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bjork-fossora
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Björk - Fossora
One Little Independent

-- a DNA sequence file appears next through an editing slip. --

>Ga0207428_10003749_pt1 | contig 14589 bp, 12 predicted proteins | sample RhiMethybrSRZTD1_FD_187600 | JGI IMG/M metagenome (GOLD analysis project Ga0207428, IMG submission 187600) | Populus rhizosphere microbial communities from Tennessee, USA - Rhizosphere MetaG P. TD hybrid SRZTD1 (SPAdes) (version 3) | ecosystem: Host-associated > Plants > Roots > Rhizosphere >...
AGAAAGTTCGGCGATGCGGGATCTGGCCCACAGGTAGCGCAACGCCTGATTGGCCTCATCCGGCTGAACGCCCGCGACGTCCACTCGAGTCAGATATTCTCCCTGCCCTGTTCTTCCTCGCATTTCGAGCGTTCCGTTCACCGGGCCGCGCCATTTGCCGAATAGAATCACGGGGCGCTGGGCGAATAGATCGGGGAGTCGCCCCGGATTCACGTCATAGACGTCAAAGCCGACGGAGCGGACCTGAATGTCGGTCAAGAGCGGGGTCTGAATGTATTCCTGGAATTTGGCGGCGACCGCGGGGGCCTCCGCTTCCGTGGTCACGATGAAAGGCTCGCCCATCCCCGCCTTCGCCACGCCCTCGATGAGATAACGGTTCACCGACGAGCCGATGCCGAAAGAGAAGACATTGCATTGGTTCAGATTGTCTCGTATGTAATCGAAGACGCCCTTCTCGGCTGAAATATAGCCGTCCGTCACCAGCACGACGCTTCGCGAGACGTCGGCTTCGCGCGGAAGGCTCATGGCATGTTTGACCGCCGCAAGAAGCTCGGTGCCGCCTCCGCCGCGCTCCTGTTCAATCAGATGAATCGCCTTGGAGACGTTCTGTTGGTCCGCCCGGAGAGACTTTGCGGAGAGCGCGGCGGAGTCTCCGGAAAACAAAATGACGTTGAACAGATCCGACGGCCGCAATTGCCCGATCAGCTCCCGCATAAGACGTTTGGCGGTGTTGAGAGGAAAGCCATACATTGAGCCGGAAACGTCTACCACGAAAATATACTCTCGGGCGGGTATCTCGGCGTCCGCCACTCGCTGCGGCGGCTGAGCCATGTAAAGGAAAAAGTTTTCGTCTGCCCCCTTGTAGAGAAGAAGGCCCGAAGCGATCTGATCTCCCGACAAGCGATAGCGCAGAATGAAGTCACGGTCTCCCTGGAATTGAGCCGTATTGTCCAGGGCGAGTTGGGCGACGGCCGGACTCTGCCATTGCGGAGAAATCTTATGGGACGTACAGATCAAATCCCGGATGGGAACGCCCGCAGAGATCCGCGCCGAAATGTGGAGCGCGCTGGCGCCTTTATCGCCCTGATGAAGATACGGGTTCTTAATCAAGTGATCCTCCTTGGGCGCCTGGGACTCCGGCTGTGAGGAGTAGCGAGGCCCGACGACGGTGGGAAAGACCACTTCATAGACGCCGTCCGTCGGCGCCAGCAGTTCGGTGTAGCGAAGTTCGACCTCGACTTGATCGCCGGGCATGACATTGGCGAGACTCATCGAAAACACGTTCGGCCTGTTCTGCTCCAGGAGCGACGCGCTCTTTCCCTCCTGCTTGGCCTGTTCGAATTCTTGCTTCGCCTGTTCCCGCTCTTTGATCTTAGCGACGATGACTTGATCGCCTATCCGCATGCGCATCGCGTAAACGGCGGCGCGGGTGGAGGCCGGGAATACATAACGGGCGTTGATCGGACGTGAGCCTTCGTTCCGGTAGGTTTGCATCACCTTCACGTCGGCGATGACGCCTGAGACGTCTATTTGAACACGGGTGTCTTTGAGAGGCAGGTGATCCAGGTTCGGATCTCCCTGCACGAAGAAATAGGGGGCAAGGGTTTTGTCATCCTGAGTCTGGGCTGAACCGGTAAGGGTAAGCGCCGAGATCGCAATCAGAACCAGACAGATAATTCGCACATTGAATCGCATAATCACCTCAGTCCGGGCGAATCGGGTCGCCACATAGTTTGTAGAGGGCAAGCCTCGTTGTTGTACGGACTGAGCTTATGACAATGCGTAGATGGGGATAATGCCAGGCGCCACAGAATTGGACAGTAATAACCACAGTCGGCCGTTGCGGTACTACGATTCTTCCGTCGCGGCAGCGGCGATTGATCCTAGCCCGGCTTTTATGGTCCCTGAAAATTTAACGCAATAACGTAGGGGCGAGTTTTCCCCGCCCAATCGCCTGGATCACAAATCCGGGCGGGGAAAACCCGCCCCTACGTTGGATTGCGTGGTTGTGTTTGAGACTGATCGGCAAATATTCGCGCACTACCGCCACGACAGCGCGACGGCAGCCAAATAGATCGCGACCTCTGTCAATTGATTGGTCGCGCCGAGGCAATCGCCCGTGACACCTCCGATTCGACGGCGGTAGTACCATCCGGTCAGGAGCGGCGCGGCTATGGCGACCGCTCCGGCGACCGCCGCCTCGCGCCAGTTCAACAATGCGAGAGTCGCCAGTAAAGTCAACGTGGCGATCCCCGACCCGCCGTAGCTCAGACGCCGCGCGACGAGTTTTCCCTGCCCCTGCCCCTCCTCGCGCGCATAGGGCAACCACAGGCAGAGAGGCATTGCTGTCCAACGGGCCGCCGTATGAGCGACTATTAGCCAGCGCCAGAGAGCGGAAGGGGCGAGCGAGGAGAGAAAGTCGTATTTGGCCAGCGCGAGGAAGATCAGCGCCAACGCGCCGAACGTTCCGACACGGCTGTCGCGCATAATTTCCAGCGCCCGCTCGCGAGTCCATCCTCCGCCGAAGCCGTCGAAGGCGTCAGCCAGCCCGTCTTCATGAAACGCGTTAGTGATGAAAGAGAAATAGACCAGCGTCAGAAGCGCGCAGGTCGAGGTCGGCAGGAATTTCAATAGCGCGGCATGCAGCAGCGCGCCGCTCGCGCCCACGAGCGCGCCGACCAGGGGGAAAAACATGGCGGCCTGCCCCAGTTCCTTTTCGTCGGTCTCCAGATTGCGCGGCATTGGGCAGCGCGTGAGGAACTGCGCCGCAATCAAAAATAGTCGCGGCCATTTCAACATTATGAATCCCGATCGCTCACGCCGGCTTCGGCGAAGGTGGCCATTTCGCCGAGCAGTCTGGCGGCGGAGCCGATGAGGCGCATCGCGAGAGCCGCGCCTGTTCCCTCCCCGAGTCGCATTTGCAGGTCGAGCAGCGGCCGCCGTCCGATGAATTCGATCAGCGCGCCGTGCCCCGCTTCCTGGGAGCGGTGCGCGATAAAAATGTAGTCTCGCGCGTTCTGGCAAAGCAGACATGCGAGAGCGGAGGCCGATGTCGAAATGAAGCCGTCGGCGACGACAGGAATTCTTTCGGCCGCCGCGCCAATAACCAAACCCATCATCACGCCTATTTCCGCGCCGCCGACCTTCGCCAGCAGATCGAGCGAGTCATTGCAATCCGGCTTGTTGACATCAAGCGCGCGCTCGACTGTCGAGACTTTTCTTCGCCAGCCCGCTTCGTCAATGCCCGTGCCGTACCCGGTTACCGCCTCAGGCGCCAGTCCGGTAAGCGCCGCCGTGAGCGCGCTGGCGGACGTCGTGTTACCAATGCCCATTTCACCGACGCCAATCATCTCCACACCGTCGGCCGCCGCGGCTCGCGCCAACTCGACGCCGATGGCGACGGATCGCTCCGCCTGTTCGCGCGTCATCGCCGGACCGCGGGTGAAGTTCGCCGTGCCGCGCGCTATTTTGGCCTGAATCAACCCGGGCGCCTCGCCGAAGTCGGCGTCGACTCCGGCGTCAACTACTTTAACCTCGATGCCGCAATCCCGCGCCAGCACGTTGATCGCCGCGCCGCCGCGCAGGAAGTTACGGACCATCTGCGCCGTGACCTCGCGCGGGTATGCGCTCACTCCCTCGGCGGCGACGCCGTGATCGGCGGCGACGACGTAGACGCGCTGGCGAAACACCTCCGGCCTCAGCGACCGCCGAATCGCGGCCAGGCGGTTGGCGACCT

Björk is an artist to whom the visuals are often just as important as the music itself, and that's very true of her new album Fossora. From the album artwork to the music videos, there's a strong fungus theme, and Björk describes the sound of her album as fungal too. The album is fueled by six bass clarinets that provide a fat, deep bottom-end that feels like the dark, damp forest floors where mushrooms like to grow. (The album title itself is a word Björk made up that means "she who digs into the ground.") Björk also refers to the album as "biological techno," and says it was inspired by home dance parties she had during the pandemic. That description suits these songs too; Fossora is dance music, but not the kind you'd expect to find in a dance club or at an EDM festival. It's too dark and weird and intimate for that, the kind of thing you might even rather experience by yourself than with a large group of people. It also has two especially impactful songs that pay tribute to Björk's mother Hildur Rúna Hauksdóttir, who passed away in 2018, "Sorrowful Soil" and "Ancestress." ("‘Sorrowful Soil’ was written as she started to get seriously ill, so it’s more sad. ‘Ancestress’ was written after she passed away so it’s more like a celebration of her life, Björk told NME.) The production feels as inventive and futuristic as Björk's '90s classics still do, and her voice is as stunning as ever. It's a reminder that Björk continues to push herself forward, and that the rest of the world is still trying to catch up with her.